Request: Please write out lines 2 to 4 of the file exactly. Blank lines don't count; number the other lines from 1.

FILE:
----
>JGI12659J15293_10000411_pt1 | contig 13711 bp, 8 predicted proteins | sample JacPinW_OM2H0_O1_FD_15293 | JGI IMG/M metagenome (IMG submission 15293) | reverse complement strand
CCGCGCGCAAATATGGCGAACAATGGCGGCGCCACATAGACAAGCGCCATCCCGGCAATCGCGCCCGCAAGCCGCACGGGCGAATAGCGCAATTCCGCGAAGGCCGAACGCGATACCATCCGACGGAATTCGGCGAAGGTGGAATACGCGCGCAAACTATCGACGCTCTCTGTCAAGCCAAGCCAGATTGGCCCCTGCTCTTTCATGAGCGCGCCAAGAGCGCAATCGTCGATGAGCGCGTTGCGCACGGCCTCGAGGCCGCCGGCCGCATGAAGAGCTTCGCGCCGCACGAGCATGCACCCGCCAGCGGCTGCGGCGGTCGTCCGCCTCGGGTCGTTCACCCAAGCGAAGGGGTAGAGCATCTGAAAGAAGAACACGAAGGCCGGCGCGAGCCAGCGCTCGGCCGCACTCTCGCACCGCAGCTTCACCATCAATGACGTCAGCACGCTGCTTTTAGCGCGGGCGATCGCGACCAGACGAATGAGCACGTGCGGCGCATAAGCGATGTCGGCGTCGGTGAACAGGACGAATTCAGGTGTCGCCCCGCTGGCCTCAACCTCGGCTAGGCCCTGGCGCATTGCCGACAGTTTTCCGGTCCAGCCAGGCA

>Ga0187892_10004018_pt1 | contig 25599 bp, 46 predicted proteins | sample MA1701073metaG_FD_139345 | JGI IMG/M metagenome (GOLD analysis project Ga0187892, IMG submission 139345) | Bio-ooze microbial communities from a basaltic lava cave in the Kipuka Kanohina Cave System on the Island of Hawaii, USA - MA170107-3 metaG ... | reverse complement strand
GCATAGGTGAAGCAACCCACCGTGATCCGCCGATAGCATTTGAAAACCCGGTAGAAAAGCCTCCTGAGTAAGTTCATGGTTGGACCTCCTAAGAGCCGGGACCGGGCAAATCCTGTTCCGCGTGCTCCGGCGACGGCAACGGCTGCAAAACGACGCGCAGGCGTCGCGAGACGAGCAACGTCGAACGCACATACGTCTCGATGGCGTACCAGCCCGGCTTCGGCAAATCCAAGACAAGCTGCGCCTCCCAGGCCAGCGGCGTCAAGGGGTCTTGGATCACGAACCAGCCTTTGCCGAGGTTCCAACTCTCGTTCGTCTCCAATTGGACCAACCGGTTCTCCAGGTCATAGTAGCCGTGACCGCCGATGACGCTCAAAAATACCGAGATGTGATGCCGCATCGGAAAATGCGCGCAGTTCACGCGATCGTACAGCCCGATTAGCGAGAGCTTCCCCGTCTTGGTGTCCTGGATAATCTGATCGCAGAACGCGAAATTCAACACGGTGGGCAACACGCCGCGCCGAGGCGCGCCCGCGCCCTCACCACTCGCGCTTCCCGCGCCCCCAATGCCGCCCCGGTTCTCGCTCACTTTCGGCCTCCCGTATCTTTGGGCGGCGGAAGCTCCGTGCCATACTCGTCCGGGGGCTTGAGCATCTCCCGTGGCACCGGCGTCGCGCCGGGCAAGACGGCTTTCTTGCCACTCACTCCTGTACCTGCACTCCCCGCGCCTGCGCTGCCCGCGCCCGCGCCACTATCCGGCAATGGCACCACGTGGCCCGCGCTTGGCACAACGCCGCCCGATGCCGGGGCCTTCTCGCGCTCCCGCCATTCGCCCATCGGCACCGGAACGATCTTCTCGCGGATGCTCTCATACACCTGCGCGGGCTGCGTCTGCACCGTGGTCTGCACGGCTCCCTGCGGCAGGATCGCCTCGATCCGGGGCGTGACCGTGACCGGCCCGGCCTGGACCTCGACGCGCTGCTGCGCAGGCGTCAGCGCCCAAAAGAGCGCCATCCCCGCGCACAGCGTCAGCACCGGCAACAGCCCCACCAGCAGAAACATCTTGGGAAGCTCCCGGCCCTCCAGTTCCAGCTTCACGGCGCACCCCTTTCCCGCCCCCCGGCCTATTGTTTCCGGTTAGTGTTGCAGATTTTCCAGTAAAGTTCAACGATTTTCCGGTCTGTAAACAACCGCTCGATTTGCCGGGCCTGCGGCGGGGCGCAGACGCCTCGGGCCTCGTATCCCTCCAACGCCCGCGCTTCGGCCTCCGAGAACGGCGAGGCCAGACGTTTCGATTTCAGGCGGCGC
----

CCGCGCGCAAATATGGCGAACAATGGCGGCGCCACATAGACAAGCGCCATCCCGGCAATCGCGCCCGCAAGCCGCACGGGCGAATAGCGCAATTCCGCGAAGGCCGAACGCGATACCATCCGACGGAATTCGGCGAAGGTGGAATACGCGCGCAAACTATCGACGCTCTCTGTCAAGCCAAGCCAGATTGGCCCCTGCTCTTTCATGAGCGCGCCAAGAGCGCAATCGTCGATGAGCGCGTTGCGCACGGCCTCGAGGCCGCCGGCCGCATGAAGAGCTTCGCGCCGCACGAGCATGCACCCGCCAGCGGCTGCGGCGGTCGTCCGCCTCGGGTCGTTCACCCAAGCGAAGGGGTAGAGCATCTGAAAGAAGAACACGAAGGCCGGCGCGAGCCAGCGCTCGGCCGCACTCTCGCACCGCAGCTTCACCATCAATGACGTCAGCACGCTGCTTTTAGCGCGGGCGATCGCGACCAGACGAATGAGCACGTGCGGCGCATAAGCGATGTCGGCGTCGGTGAACAGGACGAATTCAGGTGTCGCCCCGCTGGCCTCAACCTCGGCTAGGCCCTGGCGCATTGCCGACAGTTTTCCGGTCCAGCCAGGCA

>Ga0187892_10004018_pt1 | contig 25599 bp, 46 predicted proteins | sample MA1701073metaG_FD_139345 | JGI IMG/M metagenome (GOLD analysis project Ga0187892, IMG submission 139345) | Bio-ooze microbial communities from a basaltic lava cave in the Kipuka Kanohina Cave System on the Island of Hawaii, USA - MA170107-3 metaG ... | reverse complement strand
GCATAGGTGAAGCAACCCACCGTGATCCGCCGATAGCATTTGAAAACCCGGTAGAAAAGCCTCCTGAGTAAGTTCATGGTTGGACCTCCTAAGAGCCGGGACCGGGCAAATCCTGTTCCGCGTGCTCCGGCGACGGCAACGGCTGCAAAACGACGCGCAGGCGTCGCGAGACGAGCAACGTCGAACGCACATACGTCTCGATGGCGTACCAGCCCGGCTTCGGCAAATCCAAGACAAGCTGCGCCTCCCAGGCCAGCGGCGTCAAGGGGTCTTGGATCACGAACCAGCCTTTGCCGAGGTTCCAACTCTCGTTCGTCTCCAATTGGACCAACCGGTTCTCCAGGTCATAGTAGCCGTGACCGCCGATGACGCTCAAAAATACCGAGATGTGATGCCGCATCGGAAAATGCGCGCAGTTCACGCGATCGTACAGCCCGATTAGCGAGAGCTTCCCCGTCTTGGTGTCCTGGATAATCTGATCGCAGAACGCGAAATTCAACACGGTGGGCAACACGCCGCGCCGAGGCGCGCCCGCGCCCTCACCACTCGCGCTTCCCGCGCCCCCAATGCCGCCCCGGTTCTCGCTCACTTTCGGCCTCCCGTATCTTTGGGCGGCGGAAGCTCCGTGCCATACTCGTCCGGGGGCTTGAGCATCTCCCGTGGCACCGGCGTCGCGCCGGGCAAGACGGCTTTCTTGCCACTCACTCCTGTACCTGCACTCCCCGCGCCTGCGCTGCCCGCGCCCGCGCCACTATCCGGCAATGGCACCACGTGGCCCGCGCTTGGCACAACGCCGCCCGATGCCGGGGCCTTCTCGCGCTCCCGCCATTCGCCCATCGGCACCGGAACGATCTTCTCGCGGATGCTCTCATACACCTGCGCGGGCTGCGTCTGCACCGTGGTCTGCACGGCTCCCTGCGGCAGGATCGCCTCGATCCGGGGCGTGACCGTGACCGGCCCGGCCTGGACCTCGACGCGCTGCTGCGCAGGCGTCAGCGCCCAAAAGAGCGCCATCCCCGCGCACAGCGTCAGCACCGGCAACAGCCCCACCAGCAGAAACATCTTGGGAAGCTCCCGGCCCTCCAGTTCCAGCTTCACGGCGCACCCCTTTCCCGCCCCCCGGCCTATTGTTTCCGGTTAGTGTTGCAGATTTTCCAGTAAAGTTCAACGATTTTCCGGTCTGTAAACAACCGCTCGATTTGCCGGGCCTGCGGCGGGGCGCAGACGCCTCGGGCCTCGTATCCCTCCAACGCCCGCGCTTCGGCCTCCGAGAACGGCGAGGCCAGACGTTTCGATTTCAGGCGGCGC